CERN De-Bugs Hadron Collider With Static Analysis


CERN has been rooting out defects in its Large Hadron Collider, as physicists discover faster-than-light particles

Particle physics lab CERN has announed it may have discovered faster-than-light neutrino particles today. The result could rewrite the laws of physics – but scientists must first work hard to eliminate all possible sources of error from the experiment.

While that effort goes on, CERN’s high-profile Large Hadron Collider (LHC) experiment continues, with the reassurance that 40,000 software errors have been eliminated from the source code of the software used to analyse its results.

CERN (European Organisation for Nuclear Research) is using static analysis software from testing company Coverity to eliminate software defects from ROOT – the C++ framework that is used to store, analyse and visualise data about the LHC.

Eliminating code defects

ROOT contains a core of 3.5 million lines of code, and CERN physicists have written a further 50 million lines in their search for a theoretical particle called Higgs boson, which could answer fundamental questions about how the universe works – even while the possible super-fast neutrinos raise new ones.

The experiments conducted using the LHC generate approximately 15 petabytes of data per year, equivalent to 15,000 standard disk drives.

“ROOT is used by all 10,000 physicists, so software integrity is a major issue,” said Axel Naumann, a member of CERN’s ROOT Development Team. “A bug in ROOT can have a significant negative impact on the results of the LHC experiments and physicists’ data analyses.”

Coverity’s static analysis solution checks the code for defects as it is being written, so they can be eliminated at an early stage, when they are the easiest and least expensive to find and fix.

Coverity’s software has also been used in the past to root out bugs in Google Android Froyo’s open source kernel.

Within the first week of testing ROOT, Static Analysis reportedly uncovered buffer overflows and memory leaks, with very few false positives. CERN’s ROOT Development team were able to resolve these issues in six weeks. The organisation continues to use the solution to prevent further software defects from occurring.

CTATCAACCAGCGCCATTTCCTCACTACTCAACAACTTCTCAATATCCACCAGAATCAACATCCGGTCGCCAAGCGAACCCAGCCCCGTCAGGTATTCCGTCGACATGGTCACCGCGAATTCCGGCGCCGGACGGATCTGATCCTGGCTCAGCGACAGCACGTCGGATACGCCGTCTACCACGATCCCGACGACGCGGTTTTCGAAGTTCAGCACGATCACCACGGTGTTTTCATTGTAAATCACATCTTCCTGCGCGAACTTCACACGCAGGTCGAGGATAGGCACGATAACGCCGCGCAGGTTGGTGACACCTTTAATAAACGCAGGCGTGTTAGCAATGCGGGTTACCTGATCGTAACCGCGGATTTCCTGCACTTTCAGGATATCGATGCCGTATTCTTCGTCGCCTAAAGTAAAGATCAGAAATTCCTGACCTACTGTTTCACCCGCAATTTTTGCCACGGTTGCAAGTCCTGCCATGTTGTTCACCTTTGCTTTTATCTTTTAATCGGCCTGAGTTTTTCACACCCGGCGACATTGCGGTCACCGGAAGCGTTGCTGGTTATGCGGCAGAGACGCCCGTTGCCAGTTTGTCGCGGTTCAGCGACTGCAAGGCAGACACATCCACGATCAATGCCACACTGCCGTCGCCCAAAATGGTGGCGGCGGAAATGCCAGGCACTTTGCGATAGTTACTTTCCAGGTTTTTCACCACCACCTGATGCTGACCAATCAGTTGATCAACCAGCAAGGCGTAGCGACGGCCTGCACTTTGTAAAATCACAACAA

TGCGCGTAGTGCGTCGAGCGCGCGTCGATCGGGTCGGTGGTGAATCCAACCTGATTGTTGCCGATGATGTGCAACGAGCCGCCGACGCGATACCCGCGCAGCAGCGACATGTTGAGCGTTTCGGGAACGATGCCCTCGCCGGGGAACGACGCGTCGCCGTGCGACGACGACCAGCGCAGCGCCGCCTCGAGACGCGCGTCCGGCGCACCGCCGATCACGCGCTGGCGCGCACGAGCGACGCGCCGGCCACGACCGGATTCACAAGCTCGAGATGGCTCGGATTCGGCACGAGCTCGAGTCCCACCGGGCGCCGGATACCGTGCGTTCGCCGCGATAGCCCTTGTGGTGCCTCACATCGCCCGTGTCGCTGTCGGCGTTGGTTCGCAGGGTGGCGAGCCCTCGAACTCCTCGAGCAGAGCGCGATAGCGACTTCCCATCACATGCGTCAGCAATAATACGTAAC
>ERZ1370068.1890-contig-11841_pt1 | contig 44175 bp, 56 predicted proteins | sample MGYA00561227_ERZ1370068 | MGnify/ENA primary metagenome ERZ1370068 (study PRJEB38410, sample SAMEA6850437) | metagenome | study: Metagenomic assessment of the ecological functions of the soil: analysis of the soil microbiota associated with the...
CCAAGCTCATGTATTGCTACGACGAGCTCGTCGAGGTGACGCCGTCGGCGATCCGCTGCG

The news comes as CERN scientists working on the so-called Opera (Oscillation Project with Emulsion-tRacking Apparatus) experiment claim to have recorded neutrinos travelling faster than light, producing a finding that could overturn Einstein’s long-accepted special relativity theory, currently treated as  one of the fundamental laws of physics.

Scientists at CERN’s Gran Sasso facility in Italy said that a neutrino beam fired from a particle accelerator near Geneva to a lab 730km away travelled 60 nanoseconds faster than the speed of light. They calculated the margin of error at just ten nanoseconds, making the difference statistically significant.

‘We are buggered’

“This result comes as a complete surprise,” said Opera spokesperson Antonio Ereditato of the University of Bern. “After many months of studies and cross checks we have not found any instrumental effect that could explain the result of the measurement.”

The results will be discussed at a special seminar at CERN today, timed to coincide with the publication of a research paper describing the experiment. Researchers are inviting the scientific community to scrutinise the results and try to identify potential causes for the strange results.

“Cause cannot come after effect and that is absolutely fundamental to our construction of the physical universe,” Subir Sarkar, head of particle theory at Oxford University, told the Guardian. “If we do not have causality, we are buggered.”